There are so many asteroids floating around our solar system that it’s already hard to track and study them all, but now it turns out they might be camouflaging themselves. Which, yeah, sounds a little disconcerting.

It’s not that asteroids and dwarf planets are hiding themselves from our gaze entirely, but they could be obscuring what they really are. A team of astronomers at NASA’s Stratospheric Observatory for Infrared Astronomy were studying the dwarf planet Ceres — the largest object in the asteroid belt between Mars and Jupiter — when they found that it appearing disguising its true makeup under a thin layer of particles.

“We find that the outer few microns of the surface is partially coated with dry particles,” explained Franck Marchis, a senior planetary astronomer at the SETI Institute. “But they don’t come from Ceres itself. They’re debris from asteroid impacts that probably occurred tens of millions of years ago.”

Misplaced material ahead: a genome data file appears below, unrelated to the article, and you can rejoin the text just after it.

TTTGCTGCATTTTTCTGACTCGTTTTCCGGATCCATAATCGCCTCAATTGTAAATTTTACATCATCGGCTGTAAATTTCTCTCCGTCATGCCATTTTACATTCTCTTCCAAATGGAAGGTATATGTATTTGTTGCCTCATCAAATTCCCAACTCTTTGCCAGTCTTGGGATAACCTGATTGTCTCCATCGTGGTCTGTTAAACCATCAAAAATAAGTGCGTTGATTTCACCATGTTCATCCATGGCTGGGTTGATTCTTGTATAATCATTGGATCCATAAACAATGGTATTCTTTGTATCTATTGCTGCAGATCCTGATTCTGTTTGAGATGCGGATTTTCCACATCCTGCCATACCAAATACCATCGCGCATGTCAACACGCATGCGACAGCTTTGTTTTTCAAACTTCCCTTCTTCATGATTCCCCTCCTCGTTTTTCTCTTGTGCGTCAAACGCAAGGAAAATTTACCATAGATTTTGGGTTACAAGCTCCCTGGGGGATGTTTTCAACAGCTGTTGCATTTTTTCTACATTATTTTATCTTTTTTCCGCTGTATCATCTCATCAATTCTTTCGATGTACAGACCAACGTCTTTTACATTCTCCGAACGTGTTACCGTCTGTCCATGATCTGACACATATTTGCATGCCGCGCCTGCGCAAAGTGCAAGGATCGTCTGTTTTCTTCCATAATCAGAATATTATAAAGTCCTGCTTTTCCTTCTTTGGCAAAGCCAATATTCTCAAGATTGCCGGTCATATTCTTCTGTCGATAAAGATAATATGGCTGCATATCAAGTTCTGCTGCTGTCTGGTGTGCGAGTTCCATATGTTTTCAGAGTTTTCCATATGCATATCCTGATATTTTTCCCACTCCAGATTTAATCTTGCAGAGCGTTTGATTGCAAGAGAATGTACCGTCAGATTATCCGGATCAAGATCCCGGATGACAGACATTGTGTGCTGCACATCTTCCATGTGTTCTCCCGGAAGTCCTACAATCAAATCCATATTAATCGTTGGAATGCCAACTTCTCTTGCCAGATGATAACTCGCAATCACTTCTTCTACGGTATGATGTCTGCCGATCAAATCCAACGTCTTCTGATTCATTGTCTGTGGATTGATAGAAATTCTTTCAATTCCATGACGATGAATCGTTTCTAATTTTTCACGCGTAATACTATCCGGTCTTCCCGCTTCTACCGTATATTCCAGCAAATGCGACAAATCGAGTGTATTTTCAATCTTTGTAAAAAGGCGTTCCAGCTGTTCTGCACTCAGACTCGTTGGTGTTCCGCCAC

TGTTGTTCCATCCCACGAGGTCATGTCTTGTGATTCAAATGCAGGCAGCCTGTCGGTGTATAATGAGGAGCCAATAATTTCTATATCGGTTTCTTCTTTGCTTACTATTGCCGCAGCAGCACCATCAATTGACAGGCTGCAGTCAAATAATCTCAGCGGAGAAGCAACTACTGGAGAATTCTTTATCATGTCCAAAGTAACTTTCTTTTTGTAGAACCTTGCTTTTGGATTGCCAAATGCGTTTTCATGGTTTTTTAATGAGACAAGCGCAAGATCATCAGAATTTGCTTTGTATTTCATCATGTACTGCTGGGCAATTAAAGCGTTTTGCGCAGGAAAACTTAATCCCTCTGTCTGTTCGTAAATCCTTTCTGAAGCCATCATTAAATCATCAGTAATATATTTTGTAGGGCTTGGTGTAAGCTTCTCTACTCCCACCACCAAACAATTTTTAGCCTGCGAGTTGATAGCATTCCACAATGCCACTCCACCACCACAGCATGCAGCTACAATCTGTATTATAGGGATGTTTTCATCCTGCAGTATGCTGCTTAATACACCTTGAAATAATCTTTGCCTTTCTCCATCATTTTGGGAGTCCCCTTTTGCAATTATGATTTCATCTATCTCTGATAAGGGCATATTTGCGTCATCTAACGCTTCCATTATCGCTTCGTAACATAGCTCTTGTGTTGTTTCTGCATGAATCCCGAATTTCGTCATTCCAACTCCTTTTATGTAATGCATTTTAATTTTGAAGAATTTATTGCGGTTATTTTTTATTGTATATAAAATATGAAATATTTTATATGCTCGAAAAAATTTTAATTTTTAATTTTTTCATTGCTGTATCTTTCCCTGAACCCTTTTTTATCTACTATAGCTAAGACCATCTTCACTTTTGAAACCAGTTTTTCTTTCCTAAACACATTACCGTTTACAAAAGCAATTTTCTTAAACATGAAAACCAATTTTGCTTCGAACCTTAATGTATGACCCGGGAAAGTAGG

Researchers analyzed Ceres’ spectral properties and found that much of its surface is covered in “fine particles of a dry silicate called pyroxene.”

Ceres — and presumably, other asteroids or dwarf planets like it — acquired this outer layer thanks to interplanetary dust particles, or IDPs, which get shot into space when asteroids collide. Objects floating in space gradually accumulate IDPs, forming an outer coating that makes them resemble their neighbors, even if that’s not what’s underneath. The Kinder Egg of asteroids, in other words.

Scientists say that Pluto’s moon Charon and Saturn’s moon Iapetus might also have camouflage coverings.

These newfound asteroid disguised deepens the mystery of these space objects. A mid-infrared observation of Ceres that went beyond the camouflaged surface detected ammoniated and watery clays, which suggests that Ceres might’ve formed in the outer reaches of the solar system — far away from its current location.

NASA has already put an increasing amount of effort into scouting and tracking near-Earth objects. Seeing through the veneer and understanding what these potential threats are really made of seems like a crucial part of that mission.

Photos via Seti, NASA